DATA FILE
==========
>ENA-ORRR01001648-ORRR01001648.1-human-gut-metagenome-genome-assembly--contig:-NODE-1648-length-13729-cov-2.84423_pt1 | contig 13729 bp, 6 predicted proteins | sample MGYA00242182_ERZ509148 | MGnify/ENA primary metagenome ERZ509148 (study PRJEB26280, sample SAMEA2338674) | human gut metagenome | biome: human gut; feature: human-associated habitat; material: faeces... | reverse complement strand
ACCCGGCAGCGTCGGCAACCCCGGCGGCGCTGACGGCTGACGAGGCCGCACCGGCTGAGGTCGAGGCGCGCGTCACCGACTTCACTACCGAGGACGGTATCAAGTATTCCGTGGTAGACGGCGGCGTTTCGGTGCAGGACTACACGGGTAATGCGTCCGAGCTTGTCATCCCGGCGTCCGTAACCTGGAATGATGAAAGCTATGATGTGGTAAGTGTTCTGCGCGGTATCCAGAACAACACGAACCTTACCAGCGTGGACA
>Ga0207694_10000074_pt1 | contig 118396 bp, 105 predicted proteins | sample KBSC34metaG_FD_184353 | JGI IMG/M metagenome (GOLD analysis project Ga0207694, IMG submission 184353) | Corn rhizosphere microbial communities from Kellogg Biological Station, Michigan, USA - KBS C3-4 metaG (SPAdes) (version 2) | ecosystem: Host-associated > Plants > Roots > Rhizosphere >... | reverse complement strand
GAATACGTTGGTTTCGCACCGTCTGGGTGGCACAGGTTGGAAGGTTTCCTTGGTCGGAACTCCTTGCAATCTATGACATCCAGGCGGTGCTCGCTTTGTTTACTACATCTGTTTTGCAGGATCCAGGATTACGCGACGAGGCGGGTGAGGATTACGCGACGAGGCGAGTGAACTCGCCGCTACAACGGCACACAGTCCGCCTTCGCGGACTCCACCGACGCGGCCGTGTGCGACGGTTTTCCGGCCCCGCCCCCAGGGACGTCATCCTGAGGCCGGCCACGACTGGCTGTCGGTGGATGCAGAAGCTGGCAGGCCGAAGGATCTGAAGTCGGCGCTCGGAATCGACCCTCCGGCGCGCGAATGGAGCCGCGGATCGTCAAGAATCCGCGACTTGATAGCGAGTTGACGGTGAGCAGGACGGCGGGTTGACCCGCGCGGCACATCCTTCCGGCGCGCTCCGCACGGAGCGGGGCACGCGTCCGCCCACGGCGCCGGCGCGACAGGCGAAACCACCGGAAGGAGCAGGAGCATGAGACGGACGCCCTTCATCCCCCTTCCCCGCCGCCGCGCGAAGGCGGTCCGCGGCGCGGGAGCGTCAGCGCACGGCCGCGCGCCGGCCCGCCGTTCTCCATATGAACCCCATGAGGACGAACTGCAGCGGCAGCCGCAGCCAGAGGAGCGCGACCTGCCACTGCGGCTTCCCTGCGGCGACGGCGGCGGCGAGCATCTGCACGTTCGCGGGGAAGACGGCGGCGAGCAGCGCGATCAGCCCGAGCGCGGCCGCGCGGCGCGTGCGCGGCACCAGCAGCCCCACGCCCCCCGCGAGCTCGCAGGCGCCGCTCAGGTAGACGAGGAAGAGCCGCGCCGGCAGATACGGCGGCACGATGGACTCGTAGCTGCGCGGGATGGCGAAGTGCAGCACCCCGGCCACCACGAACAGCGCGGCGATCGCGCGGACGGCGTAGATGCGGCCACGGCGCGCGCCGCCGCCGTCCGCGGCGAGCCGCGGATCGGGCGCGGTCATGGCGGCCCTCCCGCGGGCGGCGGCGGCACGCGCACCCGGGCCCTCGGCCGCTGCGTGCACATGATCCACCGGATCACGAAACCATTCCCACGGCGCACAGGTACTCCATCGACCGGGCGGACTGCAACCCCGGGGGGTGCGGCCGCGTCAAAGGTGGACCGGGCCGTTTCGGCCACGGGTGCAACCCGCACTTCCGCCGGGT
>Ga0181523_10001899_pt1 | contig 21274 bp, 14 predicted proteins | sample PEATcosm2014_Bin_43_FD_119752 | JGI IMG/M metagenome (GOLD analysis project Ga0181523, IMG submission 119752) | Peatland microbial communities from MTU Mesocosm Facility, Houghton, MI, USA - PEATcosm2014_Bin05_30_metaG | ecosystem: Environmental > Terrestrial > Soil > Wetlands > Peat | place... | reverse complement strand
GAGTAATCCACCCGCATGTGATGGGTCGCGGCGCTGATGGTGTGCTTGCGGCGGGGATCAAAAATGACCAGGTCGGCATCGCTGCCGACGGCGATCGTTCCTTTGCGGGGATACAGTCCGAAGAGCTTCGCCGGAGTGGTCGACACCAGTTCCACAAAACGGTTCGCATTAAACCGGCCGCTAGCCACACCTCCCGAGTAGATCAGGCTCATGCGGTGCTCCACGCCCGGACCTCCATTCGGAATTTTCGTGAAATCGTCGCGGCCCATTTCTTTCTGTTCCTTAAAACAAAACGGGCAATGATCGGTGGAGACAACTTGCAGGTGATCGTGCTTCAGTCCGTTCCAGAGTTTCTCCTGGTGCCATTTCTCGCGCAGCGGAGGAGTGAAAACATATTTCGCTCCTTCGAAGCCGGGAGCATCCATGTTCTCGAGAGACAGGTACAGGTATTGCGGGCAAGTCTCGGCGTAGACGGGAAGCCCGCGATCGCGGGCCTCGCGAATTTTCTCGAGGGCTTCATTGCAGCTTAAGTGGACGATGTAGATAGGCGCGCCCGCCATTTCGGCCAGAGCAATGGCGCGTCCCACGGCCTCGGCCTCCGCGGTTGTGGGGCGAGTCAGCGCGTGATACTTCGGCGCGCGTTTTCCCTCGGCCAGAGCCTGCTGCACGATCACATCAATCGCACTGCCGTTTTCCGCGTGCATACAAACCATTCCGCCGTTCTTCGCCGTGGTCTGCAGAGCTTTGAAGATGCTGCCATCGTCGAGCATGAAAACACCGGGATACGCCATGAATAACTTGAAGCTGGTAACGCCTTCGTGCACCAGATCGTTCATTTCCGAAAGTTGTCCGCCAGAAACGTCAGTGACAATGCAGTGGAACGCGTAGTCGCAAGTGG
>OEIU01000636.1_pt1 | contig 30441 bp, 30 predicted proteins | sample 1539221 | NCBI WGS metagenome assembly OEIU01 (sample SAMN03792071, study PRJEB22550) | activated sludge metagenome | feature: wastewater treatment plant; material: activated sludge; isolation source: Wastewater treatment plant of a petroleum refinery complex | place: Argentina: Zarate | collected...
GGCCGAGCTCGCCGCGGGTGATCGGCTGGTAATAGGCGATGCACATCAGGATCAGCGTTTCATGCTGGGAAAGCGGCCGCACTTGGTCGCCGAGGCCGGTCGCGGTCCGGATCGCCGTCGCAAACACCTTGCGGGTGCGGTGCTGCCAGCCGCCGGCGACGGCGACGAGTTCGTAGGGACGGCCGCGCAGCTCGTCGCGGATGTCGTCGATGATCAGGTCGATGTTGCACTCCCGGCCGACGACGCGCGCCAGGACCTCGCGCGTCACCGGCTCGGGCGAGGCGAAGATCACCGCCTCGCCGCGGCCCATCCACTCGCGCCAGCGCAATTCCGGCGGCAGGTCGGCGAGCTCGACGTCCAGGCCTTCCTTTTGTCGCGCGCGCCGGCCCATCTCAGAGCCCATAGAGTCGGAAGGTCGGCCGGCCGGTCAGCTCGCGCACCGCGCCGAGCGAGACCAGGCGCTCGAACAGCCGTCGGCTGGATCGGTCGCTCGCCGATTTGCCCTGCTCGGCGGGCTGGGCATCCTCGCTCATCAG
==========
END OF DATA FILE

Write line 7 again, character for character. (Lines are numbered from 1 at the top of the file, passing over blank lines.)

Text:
>OEIU01000636.1_pt1 | contig 30441 bp, 30 predicted proteins | sample 1539221 | NCBI WGS metagenome assembly OEIU01 (sample SAMN03792071, study PRJEB22550) | activated sludge metagenome | feature: wastewater treatment plant; material: activated sludge; isolation source: Wastewater treatment plant of a petroleum refinery complex | place: Argentina: Zarate | collected...